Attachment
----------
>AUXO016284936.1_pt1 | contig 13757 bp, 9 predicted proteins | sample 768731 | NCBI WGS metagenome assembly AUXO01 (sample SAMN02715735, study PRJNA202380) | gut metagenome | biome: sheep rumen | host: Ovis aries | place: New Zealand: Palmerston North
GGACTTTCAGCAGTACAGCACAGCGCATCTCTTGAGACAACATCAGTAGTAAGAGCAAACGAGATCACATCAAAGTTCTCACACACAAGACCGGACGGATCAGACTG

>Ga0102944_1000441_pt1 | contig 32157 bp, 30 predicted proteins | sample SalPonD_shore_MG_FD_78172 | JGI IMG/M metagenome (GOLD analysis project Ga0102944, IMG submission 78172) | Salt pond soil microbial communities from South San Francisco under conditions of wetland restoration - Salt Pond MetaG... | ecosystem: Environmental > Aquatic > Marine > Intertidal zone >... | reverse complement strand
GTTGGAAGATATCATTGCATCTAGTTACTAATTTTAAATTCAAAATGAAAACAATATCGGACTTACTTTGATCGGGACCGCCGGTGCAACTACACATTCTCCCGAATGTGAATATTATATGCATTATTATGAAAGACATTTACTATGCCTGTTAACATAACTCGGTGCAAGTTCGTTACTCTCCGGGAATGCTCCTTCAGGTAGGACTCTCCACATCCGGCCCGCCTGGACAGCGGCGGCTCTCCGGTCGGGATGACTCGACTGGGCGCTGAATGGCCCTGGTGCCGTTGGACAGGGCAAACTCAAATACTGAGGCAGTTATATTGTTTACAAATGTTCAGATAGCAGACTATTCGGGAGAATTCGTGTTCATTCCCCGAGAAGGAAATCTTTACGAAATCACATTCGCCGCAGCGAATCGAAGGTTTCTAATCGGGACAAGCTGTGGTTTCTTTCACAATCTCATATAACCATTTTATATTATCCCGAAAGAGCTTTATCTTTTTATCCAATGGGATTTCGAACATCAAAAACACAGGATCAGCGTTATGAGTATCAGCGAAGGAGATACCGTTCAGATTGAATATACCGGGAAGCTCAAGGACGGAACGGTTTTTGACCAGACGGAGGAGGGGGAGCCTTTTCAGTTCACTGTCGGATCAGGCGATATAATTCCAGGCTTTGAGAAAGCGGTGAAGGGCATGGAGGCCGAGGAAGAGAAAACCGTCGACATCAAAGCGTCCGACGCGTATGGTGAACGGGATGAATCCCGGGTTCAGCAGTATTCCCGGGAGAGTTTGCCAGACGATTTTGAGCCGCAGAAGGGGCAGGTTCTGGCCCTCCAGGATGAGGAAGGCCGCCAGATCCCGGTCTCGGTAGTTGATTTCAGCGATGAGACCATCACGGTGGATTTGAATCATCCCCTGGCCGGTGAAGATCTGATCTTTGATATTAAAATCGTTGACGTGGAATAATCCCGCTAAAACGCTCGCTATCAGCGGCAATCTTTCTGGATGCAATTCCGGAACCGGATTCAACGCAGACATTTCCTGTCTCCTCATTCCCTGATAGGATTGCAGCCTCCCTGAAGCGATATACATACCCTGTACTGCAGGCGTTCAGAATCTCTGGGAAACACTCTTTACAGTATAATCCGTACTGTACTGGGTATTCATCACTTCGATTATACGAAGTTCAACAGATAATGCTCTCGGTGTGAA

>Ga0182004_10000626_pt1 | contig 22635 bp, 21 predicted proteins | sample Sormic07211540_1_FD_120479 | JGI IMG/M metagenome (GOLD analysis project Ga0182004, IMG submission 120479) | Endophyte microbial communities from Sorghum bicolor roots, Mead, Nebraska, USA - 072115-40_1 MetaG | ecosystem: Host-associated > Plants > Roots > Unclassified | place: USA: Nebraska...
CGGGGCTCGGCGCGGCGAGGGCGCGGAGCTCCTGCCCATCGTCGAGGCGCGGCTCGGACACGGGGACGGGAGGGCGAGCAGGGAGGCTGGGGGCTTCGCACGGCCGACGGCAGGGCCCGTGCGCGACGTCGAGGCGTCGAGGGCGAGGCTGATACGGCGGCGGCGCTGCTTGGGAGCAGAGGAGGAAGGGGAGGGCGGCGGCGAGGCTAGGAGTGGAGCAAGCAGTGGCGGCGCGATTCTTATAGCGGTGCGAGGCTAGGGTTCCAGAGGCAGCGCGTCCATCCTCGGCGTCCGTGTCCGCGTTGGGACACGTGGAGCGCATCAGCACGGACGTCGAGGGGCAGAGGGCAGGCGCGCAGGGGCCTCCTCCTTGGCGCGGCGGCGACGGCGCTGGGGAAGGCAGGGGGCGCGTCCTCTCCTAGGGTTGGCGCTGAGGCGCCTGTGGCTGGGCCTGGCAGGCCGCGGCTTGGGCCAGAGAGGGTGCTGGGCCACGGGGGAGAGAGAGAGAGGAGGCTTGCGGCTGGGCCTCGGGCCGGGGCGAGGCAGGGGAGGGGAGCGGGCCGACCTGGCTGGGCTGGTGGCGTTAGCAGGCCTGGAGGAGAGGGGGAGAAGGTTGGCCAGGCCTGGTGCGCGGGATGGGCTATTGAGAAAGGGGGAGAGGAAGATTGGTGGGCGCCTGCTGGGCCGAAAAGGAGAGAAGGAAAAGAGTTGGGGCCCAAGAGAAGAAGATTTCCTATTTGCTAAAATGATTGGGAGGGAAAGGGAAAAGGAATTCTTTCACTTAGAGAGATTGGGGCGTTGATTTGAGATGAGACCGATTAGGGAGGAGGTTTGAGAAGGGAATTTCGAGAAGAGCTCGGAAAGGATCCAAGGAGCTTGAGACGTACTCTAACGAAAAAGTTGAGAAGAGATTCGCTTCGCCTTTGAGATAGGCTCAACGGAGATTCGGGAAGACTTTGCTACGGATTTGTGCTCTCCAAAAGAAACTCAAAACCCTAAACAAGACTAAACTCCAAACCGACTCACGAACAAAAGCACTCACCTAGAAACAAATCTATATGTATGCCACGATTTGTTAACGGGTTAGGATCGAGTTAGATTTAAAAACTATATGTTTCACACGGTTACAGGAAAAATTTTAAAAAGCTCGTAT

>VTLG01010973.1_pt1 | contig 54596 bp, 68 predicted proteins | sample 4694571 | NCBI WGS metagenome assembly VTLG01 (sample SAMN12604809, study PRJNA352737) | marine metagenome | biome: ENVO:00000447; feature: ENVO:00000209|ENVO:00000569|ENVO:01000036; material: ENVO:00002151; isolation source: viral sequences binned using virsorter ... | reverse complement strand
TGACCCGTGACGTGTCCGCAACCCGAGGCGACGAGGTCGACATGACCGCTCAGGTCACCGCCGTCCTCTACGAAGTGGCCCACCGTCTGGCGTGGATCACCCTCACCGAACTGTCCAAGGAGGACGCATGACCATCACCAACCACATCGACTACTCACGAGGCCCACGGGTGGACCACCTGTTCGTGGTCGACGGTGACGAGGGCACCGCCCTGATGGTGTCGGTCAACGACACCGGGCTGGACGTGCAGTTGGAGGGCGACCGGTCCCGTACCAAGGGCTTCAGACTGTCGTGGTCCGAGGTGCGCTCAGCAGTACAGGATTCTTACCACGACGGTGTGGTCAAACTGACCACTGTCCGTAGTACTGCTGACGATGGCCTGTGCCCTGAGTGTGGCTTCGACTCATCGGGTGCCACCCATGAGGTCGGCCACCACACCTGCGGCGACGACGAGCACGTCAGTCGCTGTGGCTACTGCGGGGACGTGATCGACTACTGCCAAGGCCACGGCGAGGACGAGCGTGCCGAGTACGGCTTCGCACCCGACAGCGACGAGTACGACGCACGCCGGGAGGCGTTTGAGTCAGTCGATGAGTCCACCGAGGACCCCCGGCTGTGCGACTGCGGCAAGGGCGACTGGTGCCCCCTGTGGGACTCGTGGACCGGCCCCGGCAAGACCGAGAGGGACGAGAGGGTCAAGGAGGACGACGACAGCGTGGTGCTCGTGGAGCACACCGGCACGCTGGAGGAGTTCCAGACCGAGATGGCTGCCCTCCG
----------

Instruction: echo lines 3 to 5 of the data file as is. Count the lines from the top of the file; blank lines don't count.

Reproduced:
>Ga0102944_1000441_pt1 | contig 32157 bp, 30 predicted proteins | sample SalPonD_shore_MG_FD_78172 | JGI IMG/M metagenome (GOLD analysis project Ga0102944, IMG submission 78172) | Salt pond soil microbial communities from South San Francisco under conditions of wetland restoration - Salt Pond MetaG... | ecosystem: Environmental > Aquatic > Marine > Intertidal zone >... | reverse complement strand
GTTGGAAGATATCATTGCATCTAGTTACTAATTTTAAATTCAAAATGAAAACAATATCGGACTTACTTTGATCGGGACCGCCGGTGCAACTACACATTCTCCCGAATGTGAATATTATATGCATTATTATGAAAGACATTTACTATGCCTGTTAACATAACTCGGTGCAAGTTCGTTACTCTCCGGGAATGCTCCTTCAGGTAGGACTCTCCACATCCGGCCCGCCTGGACAGCGGCGGCTCTCCGGTCGGGATGACTCGACTGGGCGCTGAATGGCCCTGGTGCCGTTGGACAGGGCAAACTCAAATACTGAGGCAGTTATATTGTTTACAAATGTTCAGATAGCAGACTATTCGGGAGAATTCGTGTTCATTCCCCGAGAAGGAAATCTTTACGAAATCACATTCGCCGCAGCGAATCGAAGGTTTCTAATCGGGACAAGCTGTGGTTTCTTTCACAATCTCATATAACCATTTTATATTATCCCGAAAGAGCTTTATCTTTTTATCCAATGGGATTTCGAACATCAAAAACACAGGATCAGCGTTATGAGTATCAGCGAAGGAGATACCGTTCAGATTGAATATACCGGGAAGCTCAAGGACGGAACGGTTTTTGACCAGACGGAGGAGGGGGAGCCTTTTCAGTTCACTGTCGGATCAGGCGATATAATTCCAGGCTTTGAGAAAGCGGTGAAGGGCATGGAGGCCGAGGAAGAGAAAACCGTCGACATCAAAGCGTCCGACGCGTATGGTGAACGGGATGAATCCCGGGTTCAGCAGTATTCCCGGGAGAGTTTGCCAGACGATTTTGAGCCGCAGAAGGGGCAGGTTCTGGCCCTCCAGGATGAGGAAGGCCGCCAGATCCCGGTCTCGGTAGTTGATTTCAGCGATGAGACCATCACGGTGGATTTGAATCATCCCCTGGCCGGTGAAGATCTGATCTTTGATATTAAAATCGTTGACGTGGAATAATCCCGCTAAAACGCTCGCTATCAGCGGCAATCTTTCTGGATGCAATTCCGGAACCGGATTCAACGCAGACATTTCCTGTCTCCTCATTCCCTGATAGGATTGCAGCCTCCCTGAAGCGATATACATACCCTGTACTGCAGGCGTTCAGAATCTCTGGGAAACACTCTTTACAGTATAATCCGTACTGTACTGGGTATTCATCACTTCGATTATACGAAGTTCAACAGATAATGCTCTCGGTGTGAA

>Ga0182004_10000626_pt1 | contig 22635 bp, 21 predicted proteins | sample Sormic07211540_1_FD_120479 | JGI IMG/M metagenome (GOLD analysis project Ga0182004, IMG submission 120479) | Endophyte microbial communities from Sorghum bicolor roots, Mead, Nebraska, USA - 072115-40_1 MetaG | ecosystem: Host-associated > Plants > Roots > Unclassified | place: USA: Nebraska...